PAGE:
Preventing the “Looming Digital Meltdown” with New Approaches to IoT Security

Well, 2018 is certainly off to a fast start, at least within the world of IoT security. Last week I wrote about my one one-word advice: “I have one word for you: Blockchain.” This week I might say – when considering the challenges of securing the IoT, “I have two words of advice: Meltdown and Spectre.”

Words like “devastating” have been used to describe the Meltdown and Spectre vulnerabilities because they represent bugs in chip hardware, rather than code, and the bugs have inadvertently been built into chips since sometime in the 1990s. That’s a lot of attack surface out there.

For a fascinating look at the simultaneous discovery of the Meltdown and Spectre vulnerabilities, see Andy Greenberg’s recent article in Wired: “Triple Meltdown: How So Many Researchers Found a 20-Year-Old Chip Flaw at the Same Time.”

And for a wake-up call, you can see a recent New York Times piece by Zeynep Tufekci, inspired by revelations of Meltdown and Spectre. The alarm-ringing title is: “The Looming Digital Meltdown.” Tufekci writes: “However, as a citizen of a world in which digital technology is increasingly integrated into all objects – not just phones but also cars, baby monitors and so on – it is past time to panic.”

Tufekci also notes: “We have built the digital world too rapidly. It was constructed layer upon layer, and many of the early layers were never meant to guard so many valuable things: our personal correspondence, our finances, the very infrastructure of our lives.”

She proposes holding the computer industry to the same high standards of safety as the airline industry, even proposing that we “hold companies accountable that did not use established safety procedures…”

A Fresh Approach: Trust, Reputation, Provenance, and Blockchain

As IoT becomes an ever larger (though not always visible) part of our daily lives, the need for securing this global infrastructure grows profoundly. We must secure the IoT. And, it is time to take a fresh look at how we protect the IoT, as well as the rest of the global cyber infrastructure. We need to go beyond standard mechanisms to deepen security through use of trust, reputation, and provenance. Fortunately, blockchain technology is a powerful tool in achieving this fresh approach.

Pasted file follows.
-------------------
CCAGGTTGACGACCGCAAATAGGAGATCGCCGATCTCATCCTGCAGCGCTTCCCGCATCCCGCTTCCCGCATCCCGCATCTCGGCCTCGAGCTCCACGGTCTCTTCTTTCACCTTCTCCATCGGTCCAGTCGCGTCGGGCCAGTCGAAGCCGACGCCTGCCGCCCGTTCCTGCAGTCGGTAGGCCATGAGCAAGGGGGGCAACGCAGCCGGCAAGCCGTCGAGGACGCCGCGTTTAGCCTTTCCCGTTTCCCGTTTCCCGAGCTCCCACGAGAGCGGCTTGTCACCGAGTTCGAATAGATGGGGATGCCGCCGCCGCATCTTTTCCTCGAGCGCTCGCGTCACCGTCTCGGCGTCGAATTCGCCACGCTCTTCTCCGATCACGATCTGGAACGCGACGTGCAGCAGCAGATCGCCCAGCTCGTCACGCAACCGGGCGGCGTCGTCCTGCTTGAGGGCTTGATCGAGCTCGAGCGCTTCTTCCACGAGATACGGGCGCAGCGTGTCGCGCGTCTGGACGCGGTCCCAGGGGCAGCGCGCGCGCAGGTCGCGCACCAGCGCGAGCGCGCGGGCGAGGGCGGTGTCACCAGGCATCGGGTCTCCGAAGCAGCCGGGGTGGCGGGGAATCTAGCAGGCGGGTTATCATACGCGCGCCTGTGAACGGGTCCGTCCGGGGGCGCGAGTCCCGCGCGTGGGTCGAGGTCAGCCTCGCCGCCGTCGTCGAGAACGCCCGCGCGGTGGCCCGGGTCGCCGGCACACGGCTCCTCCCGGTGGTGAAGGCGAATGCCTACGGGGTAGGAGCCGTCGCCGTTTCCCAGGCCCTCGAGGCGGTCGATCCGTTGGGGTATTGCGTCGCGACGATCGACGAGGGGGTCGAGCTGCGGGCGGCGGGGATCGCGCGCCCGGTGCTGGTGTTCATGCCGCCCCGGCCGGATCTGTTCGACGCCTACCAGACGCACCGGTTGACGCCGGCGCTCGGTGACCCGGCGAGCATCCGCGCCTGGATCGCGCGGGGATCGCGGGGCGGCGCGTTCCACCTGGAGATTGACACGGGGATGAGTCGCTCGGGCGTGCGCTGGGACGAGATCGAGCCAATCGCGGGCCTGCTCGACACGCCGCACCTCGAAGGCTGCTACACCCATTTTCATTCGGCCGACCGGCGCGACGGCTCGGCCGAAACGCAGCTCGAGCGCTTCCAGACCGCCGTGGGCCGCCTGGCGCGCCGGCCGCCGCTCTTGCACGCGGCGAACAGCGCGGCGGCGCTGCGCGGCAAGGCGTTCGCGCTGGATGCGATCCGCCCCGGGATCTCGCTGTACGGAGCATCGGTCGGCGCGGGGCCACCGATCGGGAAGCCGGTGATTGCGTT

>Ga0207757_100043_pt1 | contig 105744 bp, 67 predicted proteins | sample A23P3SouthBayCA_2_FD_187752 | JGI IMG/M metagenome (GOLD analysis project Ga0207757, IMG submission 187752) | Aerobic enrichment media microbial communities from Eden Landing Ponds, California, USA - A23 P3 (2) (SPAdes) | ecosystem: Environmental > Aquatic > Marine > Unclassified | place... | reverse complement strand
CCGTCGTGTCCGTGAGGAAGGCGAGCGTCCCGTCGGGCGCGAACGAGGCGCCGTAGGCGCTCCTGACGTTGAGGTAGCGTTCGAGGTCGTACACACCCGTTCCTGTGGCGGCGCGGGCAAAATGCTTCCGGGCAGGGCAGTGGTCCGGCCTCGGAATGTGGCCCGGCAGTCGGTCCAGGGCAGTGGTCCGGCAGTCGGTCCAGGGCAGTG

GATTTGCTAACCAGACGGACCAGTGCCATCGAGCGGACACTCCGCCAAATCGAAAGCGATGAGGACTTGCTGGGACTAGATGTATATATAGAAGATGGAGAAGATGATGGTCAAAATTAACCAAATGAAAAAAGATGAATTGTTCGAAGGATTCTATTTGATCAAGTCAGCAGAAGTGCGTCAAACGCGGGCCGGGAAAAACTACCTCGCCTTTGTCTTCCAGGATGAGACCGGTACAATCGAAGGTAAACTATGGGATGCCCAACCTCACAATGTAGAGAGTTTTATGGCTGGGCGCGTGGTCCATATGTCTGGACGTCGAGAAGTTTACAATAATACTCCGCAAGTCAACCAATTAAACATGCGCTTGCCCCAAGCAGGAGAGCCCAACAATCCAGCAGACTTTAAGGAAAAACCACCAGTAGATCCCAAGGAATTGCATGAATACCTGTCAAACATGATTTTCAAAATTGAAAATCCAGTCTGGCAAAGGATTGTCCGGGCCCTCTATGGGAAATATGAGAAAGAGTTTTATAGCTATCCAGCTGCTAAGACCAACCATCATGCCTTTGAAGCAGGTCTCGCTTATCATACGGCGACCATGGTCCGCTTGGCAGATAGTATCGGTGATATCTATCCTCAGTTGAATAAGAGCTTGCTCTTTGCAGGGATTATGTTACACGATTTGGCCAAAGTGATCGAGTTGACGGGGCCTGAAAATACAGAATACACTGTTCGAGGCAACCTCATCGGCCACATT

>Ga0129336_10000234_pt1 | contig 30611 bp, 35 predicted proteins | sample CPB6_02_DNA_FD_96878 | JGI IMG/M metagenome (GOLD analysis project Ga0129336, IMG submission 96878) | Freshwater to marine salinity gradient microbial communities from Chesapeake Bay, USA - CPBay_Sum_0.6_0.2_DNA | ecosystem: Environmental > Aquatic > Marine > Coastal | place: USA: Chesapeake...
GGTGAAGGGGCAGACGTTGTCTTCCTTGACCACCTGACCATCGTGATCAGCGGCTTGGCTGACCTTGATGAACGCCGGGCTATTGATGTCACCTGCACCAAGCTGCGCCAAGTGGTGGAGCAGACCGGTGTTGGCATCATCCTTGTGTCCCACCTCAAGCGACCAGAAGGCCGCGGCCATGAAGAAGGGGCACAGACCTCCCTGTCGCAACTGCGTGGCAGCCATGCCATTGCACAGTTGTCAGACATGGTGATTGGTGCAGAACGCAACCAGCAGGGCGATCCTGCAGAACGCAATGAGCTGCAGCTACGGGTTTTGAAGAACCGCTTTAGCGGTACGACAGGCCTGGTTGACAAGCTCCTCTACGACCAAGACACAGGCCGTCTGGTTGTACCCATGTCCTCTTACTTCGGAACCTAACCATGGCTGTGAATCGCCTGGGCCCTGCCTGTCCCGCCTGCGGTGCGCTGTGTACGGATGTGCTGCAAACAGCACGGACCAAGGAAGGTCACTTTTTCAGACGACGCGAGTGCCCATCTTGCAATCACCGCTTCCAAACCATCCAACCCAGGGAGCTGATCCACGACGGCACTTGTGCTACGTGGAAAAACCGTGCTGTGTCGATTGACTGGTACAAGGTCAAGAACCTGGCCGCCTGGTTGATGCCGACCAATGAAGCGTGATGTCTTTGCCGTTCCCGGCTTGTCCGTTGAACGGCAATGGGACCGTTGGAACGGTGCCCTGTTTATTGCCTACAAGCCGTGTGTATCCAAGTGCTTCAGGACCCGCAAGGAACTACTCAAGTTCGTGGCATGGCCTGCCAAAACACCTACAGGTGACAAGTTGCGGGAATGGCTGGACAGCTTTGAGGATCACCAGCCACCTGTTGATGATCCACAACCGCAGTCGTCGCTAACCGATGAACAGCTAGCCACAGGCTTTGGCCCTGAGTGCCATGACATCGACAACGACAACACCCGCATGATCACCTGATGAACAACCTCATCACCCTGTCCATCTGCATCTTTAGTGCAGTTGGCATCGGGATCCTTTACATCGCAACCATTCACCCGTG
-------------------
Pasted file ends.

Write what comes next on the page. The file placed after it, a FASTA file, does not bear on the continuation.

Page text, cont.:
I’ve recently been reading some of the research of Thomas Hardjono, Technical Director of the MIT Internet Trust Center, who advocates using crypto key pairs and blockchain technology to enable IoT devices to be activated and prove its manufacturing provenance in an “anonymous fashion without reliance on a trusted third party, and for the device to be anonymously registered through the use of a blockchain system.”

In true blockchain fashion, this proof of provenance would be decentralized through incentivized device owners and service providers. This approach pushes us closer to ensuring device identity, which is central to securing the IoT.

Hardjono, writing with Ned Smith, Principal IoT Security Architect at Intel, in their paper “Cloud-Based Commissioning of Constrained Devices using Permissioned Blockchains” write of building on the Enhanced Privacy ID (EPID) scheme of zero-knowledge proofs and using the blockchain to anonymously register device commissioning and decommissioning.

“EPID provides the ability for devices to prove its provenance without relying on the manufacturer or on an external trusted third party,” Hardjono and Smith wrote. “Furthermore, EPID provides a number of revocation capabilities should a device (or its keys) become suspect of being compromised.”

Clippinger on Trusted Identities

I’m also a longtime fan of John Henry Clippinger, Research Scientist, MIT Media Lab Human Dynamics Group, and co-founder of ID3 (Institute for Institutional Innovation & Data Driven Design), who is a pioneer in applying the concepts of reputation rating systems to the Internet.

In his white paper “A New Kind of Social Ordering: Self-Sovereignty, Autonomous Trust and P2P Parity,” Clippinger writes about the emergence of cooperation and trusted identities. These elements could also provide a fresh approach to IoT security.

“Moreover, cooperation and trusted identities themselves start to emerge as critical and sought after resources that enable sociality, commerce, and new levels of social ordering,” Clippinger writes. “This is likely to characterize the next evolutionary phase of the Internet and would argue for more cooperative forms of currency designs and incentives mechanism.”

The challenges of protecting the IoT require fresh thinking.

This is why we are creating Atonomi.

Thanks for reading,

Vaughan